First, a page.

Advertisers must be able to substantiate claims about product performance. Second to mention is advertising that involves ambiguous statement – statements using words so weak that the viewer, reader or listener must infer advertisers’ intended messages (Dibb et. al. , 1997). Third to mention is advertising that involves violence, profanity and propaganda of sex. Fourth to mention is attack advertisements that unfairly denigrate competitors, so called negative advertising.
In negative advertising, the advertiser highlights the disadvantages of competitor products rather than the advantages of their own. Sales promotion Personal selling as a type of sales promotions is to be mentioned regarding ethical issues, because some consumers may perceive salespeople as an unethical when persuading and pressing to purchase the products that they neither need nor want, so called high-pressure selling. A common problem in personal selling is judging about what types of sales activities are acceptable and what are not.
Although most sales people are ethical, some do engage in questionable actions, such as aggressive and manipulative tactics, or not telling the customers the truth about the product, or making customers to believe that they will get more value than they actually do. Deceptive or misleading promotion “includes practices such as overstating the products’ features or performance, luring the customers to the store for a bargain that is out of stock, or running rigged contests” (Kotler et. l. , 2002). Pricing Ethical pricing means such type of pricing so as to avoid taking undue advantage of the highly price-inelastic demand for a product (Schoell, 1990). Price fixing (bid rigging), predatory pricing (dumping), failure to disclose the full price associated with a purchase, price discrimination, price skimming, price cartels and price wars are typical ethical issues in pricing policies. Most of the pricing policies mentioned above are illegal.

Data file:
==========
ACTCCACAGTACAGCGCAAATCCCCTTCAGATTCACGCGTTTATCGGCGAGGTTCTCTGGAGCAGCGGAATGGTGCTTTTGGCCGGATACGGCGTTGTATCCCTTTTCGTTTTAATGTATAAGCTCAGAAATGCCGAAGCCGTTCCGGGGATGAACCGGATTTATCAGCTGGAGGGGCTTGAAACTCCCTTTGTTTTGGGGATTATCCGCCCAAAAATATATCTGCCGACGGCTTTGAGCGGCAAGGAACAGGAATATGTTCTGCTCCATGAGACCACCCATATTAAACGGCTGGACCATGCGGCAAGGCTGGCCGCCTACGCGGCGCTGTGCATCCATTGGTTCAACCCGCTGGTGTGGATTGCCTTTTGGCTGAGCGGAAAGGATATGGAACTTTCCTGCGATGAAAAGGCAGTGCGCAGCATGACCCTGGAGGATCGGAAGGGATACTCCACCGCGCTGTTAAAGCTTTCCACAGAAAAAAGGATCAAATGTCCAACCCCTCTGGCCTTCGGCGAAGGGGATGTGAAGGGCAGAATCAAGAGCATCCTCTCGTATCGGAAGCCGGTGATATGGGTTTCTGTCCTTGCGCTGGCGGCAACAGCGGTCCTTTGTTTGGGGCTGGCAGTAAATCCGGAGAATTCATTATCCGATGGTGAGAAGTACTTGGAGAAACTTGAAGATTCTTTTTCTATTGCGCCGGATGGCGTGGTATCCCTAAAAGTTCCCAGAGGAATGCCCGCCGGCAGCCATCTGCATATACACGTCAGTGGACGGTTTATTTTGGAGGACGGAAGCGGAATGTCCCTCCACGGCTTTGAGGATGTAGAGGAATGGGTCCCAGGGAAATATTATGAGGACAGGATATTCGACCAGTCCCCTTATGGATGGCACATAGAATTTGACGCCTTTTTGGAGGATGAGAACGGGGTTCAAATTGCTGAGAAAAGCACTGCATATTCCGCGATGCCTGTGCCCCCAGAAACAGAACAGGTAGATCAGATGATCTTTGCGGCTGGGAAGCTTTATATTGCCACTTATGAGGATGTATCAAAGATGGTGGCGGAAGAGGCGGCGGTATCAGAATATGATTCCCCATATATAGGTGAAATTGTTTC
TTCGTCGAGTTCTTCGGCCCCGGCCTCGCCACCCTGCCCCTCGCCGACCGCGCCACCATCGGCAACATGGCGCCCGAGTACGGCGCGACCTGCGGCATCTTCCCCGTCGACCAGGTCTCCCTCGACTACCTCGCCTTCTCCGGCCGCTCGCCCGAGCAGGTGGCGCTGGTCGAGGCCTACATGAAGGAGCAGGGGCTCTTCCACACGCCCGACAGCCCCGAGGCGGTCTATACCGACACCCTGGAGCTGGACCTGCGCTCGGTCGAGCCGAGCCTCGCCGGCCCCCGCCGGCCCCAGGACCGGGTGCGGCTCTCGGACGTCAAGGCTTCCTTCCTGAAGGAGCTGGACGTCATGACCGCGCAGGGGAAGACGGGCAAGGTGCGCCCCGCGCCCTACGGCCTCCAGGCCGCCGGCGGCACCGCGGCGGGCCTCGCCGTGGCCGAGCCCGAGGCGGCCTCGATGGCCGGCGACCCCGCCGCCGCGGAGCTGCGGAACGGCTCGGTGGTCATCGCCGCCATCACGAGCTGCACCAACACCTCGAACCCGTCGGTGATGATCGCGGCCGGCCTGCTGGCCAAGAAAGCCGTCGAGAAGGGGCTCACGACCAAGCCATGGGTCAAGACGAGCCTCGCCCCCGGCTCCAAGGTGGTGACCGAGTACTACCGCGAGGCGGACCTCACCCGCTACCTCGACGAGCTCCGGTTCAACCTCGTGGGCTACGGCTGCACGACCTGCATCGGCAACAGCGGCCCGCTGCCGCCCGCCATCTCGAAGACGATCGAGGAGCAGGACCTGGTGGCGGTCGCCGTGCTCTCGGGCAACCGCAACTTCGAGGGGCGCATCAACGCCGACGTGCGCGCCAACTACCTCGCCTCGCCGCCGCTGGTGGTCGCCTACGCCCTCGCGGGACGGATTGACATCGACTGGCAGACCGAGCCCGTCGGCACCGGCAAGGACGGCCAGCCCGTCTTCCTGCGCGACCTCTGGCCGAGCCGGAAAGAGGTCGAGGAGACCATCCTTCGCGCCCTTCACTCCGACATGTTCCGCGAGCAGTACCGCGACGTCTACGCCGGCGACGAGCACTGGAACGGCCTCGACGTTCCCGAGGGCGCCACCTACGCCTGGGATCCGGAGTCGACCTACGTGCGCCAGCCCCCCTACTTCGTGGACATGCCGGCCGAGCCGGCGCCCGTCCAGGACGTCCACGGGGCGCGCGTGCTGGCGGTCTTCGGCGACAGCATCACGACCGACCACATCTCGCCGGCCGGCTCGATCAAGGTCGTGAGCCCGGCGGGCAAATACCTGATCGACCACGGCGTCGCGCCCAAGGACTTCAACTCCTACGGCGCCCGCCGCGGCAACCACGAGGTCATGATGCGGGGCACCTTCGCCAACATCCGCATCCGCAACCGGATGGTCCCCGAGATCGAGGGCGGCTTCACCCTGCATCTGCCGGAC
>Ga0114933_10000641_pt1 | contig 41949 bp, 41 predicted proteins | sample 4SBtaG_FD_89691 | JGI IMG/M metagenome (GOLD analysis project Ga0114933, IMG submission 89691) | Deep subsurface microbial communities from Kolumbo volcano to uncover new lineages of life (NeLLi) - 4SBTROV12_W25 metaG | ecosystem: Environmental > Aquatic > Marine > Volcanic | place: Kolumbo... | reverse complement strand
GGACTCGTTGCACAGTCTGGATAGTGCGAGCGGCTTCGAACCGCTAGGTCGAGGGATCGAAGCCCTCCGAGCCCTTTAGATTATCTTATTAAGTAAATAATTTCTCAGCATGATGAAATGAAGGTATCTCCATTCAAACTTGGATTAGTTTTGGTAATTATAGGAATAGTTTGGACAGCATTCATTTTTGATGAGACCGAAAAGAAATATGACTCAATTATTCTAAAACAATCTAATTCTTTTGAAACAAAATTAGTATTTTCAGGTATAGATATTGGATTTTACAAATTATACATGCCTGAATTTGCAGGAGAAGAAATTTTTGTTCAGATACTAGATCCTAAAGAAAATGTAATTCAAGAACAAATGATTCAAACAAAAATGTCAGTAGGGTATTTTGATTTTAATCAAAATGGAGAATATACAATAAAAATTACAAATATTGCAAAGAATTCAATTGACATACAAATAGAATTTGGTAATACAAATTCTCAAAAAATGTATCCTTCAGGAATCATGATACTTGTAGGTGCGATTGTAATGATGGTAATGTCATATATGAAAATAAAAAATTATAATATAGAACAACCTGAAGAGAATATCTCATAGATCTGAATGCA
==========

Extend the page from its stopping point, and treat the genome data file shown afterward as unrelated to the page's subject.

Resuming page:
The emotional and subjective nature of price creates many situations in which misunderstandings between the seller and buyer cause ethical problems. Marketers have the right to price their products so that they earn a reasonable profit, but ethical issues may crop up when company seeks to ear high profits at the expense of its customers. (Dibb et. al. , 1997). Product packaging Deceptive packaging includes exaggerating package contents through subtle design, not filling the package to the top, using misleading labelling, or describing size in the misleading terms (Kotler et. l. , 2002). Product obsolescence Product obsolescence can be planned and functional, planned obsolescence means a strategy of causing products to become obsolete before they actually need replacement (for example, electronics, fashion and computer industry) (Kotler et. al. , 2002), but functional obsolescence occurs when technological breakthroughs render an existing product out-of-date. Three types of planned obsolescence exist: 1. postponed, 2. nternationally designed and 3. fashion or style. Postponed obsolescence means holding back and adding product improvements until present inventories run out or demand falls out sharply. Internationally designed obsolescence involves designing a product, or a critical part, to wear out within a given period of time. Fashion or style obsolescence is psychological – new model cars make last year’s models obsolete (Schoell, 1990). References Dibb, S. , Simkin, L. , Pride, W.
M. , Ferrell, O. C. (1997), Marketing, Concepts and strategies, Third European edition, Houghton Mifflin Company, U. S. A, pp. 738-49. Kotler, P. , Armstrong, G. , Saunders, J. , Wong, V. (2002), Principles of marketing, Third European edition, Pearson Education Limited, Edinburgh, England, pp. 43-68. Schoell, W. F. , Guiltinan, J. P. (1990), Marketing contemporary concepts and practices, Fourth edition, Allyn anb Bacon, Massachusetts, pp. 27-29, 60-64, 313, 649.